[SIPC_Content]Nearly 70% of people sleep on their side. Unfortunately, this is when most CPAP masks tend to leak. Although CPAP mask manufacturers design masks with side sleepers in mind (they would be silly not to), its a difficult task and problems can arise when we turn on our side.
The usual advice for CPAP users who side sleep is to sleep on the edge of our pillow (to prevent pushing the mask off your face) and draping the CPAP hose over the bed head. Although these can help, there are a number of CPAP masks and products that can improve it further.
Nasal Pillow Masks
First of all, it is worthwhile trying a nasal pillow mask. Both the Swift FX and AirFit P10 from ResMed incorporate ResMed’s unique ‘cone shaped’ double walled cushion nasal pillows. Both the Swift FX and AirFit P10 feature a low profile, cheek hugging headgear that barely moves when side sleeping. In addition, the low profile of these masks, as well as the cone shaped pillows, reduce the likelihood of the silicone pillows being pushed out of position.
Nasal CPaP Masks
If your are a nasal mask wearer, it may be worthwhile considering the Mirage Activa LT. Despite being a few years old now, the Mirage Activa LT is still one of the best masks for side sleepers. The reason? When fitted correctly, the Mirage Activa’s Active Cell technology allows the mask frame to shift without moving the cushion. For side sleepers, this allows the mask to be pushed by the pillow (a bit more than other nasal masks) without disturbing the mask seal. The trick with the Activa LT is to fit it loose enough so the air fills the side pockets; this is what allows the mask frame and cushion to move independently.
Full Face Masks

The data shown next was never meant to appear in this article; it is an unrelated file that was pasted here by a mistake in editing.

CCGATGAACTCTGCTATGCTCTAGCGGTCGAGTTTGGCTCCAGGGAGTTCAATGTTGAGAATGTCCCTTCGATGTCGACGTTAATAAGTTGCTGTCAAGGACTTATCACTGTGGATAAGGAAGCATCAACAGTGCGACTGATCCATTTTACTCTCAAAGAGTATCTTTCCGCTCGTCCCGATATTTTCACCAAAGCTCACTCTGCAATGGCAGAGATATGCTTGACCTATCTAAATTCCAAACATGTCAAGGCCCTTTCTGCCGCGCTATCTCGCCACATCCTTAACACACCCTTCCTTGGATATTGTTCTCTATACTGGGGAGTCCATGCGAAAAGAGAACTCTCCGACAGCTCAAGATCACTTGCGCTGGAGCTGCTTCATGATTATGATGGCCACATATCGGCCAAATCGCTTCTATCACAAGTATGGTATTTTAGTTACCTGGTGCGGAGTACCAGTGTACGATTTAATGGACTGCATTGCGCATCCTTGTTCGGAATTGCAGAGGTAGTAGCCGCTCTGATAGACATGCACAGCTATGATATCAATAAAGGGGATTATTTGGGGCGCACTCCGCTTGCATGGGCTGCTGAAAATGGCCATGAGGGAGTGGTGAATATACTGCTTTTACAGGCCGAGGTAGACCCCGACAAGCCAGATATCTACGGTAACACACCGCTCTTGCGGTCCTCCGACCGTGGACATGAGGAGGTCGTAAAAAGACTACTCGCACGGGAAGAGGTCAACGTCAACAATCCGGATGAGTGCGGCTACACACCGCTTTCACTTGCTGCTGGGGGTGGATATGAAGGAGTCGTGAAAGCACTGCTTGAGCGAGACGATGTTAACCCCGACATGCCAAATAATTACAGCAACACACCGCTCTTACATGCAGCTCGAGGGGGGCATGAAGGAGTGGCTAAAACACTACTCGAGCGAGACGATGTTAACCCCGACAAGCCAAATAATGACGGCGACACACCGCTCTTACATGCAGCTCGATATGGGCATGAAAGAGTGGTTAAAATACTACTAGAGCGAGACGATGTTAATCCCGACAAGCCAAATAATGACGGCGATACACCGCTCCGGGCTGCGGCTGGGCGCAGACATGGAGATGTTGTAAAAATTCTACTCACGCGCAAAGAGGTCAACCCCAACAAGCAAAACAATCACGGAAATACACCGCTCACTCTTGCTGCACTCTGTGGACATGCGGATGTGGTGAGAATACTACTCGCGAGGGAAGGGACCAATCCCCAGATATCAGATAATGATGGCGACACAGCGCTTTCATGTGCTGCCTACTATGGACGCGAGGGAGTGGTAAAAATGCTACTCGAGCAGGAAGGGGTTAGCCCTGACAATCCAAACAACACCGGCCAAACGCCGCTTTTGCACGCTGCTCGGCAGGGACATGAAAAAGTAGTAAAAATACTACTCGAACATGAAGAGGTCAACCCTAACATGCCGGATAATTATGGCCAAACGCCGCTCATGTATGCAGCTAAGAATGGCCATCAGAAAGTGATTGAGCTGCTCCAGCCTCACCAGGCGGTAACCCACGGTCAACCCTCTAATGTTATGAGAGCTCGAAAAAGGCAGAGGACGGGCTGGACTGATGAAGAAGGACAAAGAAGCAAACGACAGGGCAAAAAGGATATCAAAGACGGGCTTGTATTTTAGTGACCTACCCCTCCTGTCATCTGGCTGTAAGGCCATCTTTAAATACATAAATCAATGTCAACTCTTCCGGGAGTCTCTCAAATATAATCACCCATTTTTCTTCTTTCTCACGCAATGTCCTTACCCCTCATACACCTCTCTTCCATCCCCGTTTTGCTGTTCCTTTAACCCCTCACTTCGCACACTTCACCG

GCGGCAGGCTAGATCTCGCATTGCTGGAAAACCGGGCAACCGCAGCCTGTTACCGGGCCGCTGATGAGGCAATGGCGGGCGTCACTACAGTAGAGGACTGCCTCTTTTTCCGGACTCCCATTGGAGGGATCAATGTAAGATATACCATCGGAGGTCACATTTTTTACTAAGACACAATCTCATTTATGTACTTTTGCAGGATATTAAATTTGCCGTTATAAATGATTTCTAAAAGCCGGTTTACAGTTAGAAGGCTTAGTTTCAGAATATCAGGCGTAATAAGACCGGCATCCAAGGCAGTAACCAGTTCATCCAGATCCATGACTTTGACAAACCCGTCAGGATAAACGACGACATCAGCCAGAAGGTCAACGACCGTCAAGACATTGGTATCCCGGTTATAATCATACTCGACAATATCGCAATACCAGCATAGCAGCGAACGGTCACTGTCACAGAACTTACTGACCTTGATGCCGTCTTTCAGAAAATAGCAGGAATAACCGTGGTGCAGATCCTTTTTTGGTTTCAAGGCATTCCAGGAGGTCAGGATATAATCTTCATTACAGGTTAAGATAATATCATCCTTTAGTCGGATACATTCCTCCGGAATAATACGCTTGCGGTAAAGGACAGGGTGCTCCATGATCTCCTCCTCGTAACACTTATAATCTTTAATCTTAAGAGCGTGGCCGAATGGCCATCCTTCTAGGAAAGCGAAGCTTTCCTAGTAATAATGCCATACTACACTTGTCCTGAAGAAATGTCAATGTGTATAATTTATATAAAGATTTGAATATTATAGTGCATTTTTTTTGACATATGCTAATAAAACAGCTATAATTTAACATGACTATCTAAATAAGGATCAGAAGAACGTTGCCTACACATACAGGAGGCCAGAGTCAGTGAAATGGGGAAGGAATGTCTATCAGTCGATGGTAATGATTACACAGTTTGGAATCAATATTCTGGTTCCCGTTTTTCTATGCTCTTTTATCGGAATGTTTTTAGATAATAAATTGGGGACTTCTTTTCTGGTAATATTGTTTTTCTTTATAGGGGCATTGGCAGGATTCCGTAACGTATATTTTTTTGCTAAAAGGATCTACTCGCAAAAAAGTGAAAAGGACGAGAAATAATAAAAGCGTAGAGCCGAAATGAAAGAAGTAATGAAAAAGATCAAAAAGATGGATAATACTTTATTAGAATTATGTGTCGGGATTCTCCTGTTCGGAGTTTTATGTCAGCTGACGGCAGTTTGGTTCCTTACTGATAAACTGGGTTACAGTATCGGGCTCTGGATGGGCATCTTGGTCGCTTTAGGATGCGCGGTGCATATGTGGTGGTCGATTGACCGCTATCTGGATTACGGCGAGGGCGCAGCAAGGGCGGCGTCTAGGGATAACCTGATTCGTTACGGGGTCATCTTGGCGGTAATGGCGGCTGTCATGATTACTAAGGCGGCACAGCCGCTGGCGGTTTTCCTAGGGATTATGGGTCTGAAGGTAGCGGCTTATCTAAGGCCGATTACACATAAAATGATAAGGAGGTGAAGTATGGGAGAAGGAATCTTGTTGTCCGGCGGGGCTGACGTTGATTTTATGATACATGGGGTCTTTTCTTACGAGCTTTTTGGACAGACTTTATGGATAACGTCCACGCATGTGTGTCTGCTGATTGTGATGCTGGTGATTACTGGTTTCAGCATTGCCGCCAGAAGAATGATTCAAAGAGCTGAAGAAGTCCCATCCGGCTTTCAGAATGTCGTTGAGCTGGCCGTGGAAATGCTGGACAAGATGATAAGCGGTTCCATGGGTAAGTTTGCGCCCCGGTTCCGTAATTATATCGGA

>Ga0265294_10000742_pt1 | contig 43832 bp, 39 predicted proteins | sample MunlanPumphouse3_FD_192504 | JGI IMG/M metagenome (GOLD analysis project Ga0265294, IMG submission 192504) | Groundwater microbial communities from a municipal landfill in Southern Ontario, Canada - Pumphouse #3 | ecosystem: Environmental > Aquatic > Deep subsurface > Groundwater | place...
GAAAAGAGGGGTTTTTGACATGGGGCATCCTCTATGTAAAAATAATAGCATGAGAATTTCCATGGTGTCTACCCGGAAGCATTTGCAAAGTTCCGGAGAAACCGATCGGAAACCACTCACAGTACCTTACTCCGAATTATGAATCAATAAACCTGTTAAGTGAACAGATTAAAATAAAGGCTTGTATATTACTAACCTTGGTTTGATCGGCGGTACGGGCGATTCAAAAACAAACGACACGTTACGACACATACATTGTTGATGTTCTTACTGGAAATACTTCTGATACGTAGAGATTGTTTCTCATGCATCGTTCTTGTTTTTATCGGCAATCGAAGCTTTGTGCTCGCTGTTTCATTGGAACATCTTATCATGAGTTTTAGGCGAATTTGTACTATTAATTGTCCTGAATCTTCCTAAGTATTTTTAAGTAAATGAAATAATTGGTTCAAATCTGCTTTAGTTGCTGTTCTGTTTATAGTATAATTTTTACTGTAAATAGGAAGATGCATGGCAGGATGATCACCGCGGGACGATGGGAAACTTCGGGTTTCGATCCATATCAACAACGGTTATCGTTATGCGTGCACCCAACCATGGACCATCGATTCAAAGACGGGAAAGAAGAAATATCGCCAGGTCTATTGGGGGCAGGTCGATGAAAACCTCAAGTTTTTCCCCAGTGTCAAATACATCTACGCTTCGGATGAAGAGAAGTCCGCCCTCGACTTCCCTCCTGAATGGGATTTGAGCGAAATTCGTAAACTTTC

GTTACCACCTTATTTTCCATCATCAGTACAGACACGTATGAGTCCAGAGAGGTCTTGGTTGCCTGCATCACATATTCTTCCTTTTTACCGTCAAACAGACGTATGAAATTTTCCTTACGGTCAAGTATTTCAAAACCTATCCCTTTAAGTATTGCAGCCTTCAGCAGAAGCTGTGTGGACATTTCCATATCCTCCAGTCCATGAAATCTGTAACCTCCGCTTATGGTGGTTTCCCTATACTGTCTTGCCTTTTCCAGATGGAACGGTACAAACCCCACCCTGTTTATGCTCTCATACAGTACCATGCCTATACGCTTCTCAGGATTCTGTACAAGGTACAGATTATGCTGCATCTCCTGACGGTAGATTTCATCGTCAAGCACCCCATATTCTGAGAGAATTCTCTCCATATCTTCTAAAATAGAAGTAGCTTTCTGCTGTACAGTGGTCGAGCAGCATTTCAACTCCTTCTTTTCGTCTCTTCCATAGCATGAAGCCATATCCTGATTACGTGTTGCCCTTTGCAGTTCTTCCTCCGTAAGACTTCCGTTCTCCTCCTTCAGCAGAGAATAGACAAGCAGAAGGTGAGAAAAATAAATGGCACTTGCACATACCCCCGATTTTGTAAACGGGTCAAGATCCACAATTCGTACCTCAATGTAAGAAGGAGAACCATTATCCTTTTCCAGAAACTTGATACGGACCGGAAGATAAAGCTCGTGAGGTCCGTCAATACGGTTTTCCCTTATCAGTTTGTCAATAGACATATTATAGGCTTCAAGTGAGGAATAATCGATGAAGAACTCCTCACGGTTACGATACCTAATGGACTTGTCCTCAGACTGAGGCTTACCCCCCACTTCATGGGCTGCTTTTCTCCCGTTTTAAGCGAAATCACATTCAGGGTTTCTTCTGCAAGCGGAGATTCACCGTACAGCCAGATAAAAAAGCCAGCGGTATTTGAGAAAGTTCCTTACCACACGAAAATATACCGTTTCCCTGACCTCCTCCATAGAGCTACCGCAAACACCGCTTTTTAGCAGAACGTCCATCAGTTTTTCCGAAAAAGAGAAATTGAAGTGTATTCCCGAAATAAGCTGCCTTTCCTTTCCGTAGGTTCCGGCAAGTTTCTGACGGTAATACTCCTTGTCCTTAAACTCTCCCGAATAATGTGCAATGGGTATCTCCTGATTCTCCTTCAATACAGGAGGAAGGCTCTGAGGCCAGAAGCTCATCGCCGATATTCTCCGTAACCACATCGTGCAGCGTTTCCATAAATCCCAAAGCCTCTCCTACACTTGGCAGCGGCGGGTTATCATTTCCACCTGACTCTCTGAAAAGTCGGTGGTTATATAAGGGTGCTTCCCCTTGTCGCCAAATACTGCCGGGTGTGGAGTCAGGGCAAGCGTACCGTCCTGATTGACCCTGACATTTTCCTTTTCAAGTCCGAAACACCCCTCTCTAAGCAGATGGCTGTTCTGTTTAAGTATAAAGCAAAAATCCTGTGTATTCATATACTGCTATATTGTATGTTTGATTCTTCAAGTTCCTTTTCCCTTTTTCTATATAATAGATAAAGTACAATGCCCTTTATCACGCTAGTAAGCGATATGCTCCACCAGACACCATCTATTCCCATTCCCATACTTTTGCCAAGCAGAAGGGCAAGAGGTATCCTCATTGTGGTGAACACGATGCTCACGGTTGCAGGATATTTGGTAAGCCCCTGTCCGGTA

If you use a full face CPAP mask, its hard to go past the Mirage Quattro. The Mirage Quattro is good for side sleepers for an entirely different reason than the Activa LT. Due to the unmatched stability of the Mirage Quattro’s forehead support, it is unquestionably the most stable CPAP mask available. For side sleepers, this means the mask will resist the pressure of the pillow and stay in place when sleeping on your side.
SleepWeaver Cloth Masks are not exactly my first choice option, but they may be worth trying if you have tried everything else. Theoretically the cloth masks are soft and flexible and should maintain their seal if bumped by the pillow. In reality, I have found the truth is quite the opposite. I found it difficult to get a good seal with these masks and they readily lose their seal. May be worth a try though.
Now we have covered the best masks for side sleepers, lets look at some other products that may be of help
There are a number of special pillows on the markets that have grooves or cut outs for the CPAP mask to sit in (so they aren’t pushed around by the pillow). Despite being more expensive than your average pillow, they can be a worthwhile investment, and can mean being able to use your CPAP without significant mask leaks.
Hose management can also be an issue for side sleepers. If you don’t have a bead head you can drape the hose over, there are a number if products available that help keep your CPAP hose out of the way.
I hope that some of these tips helped you. If there is anything else that you have tried, please leave a comment and I’ll be sure to add it if it works.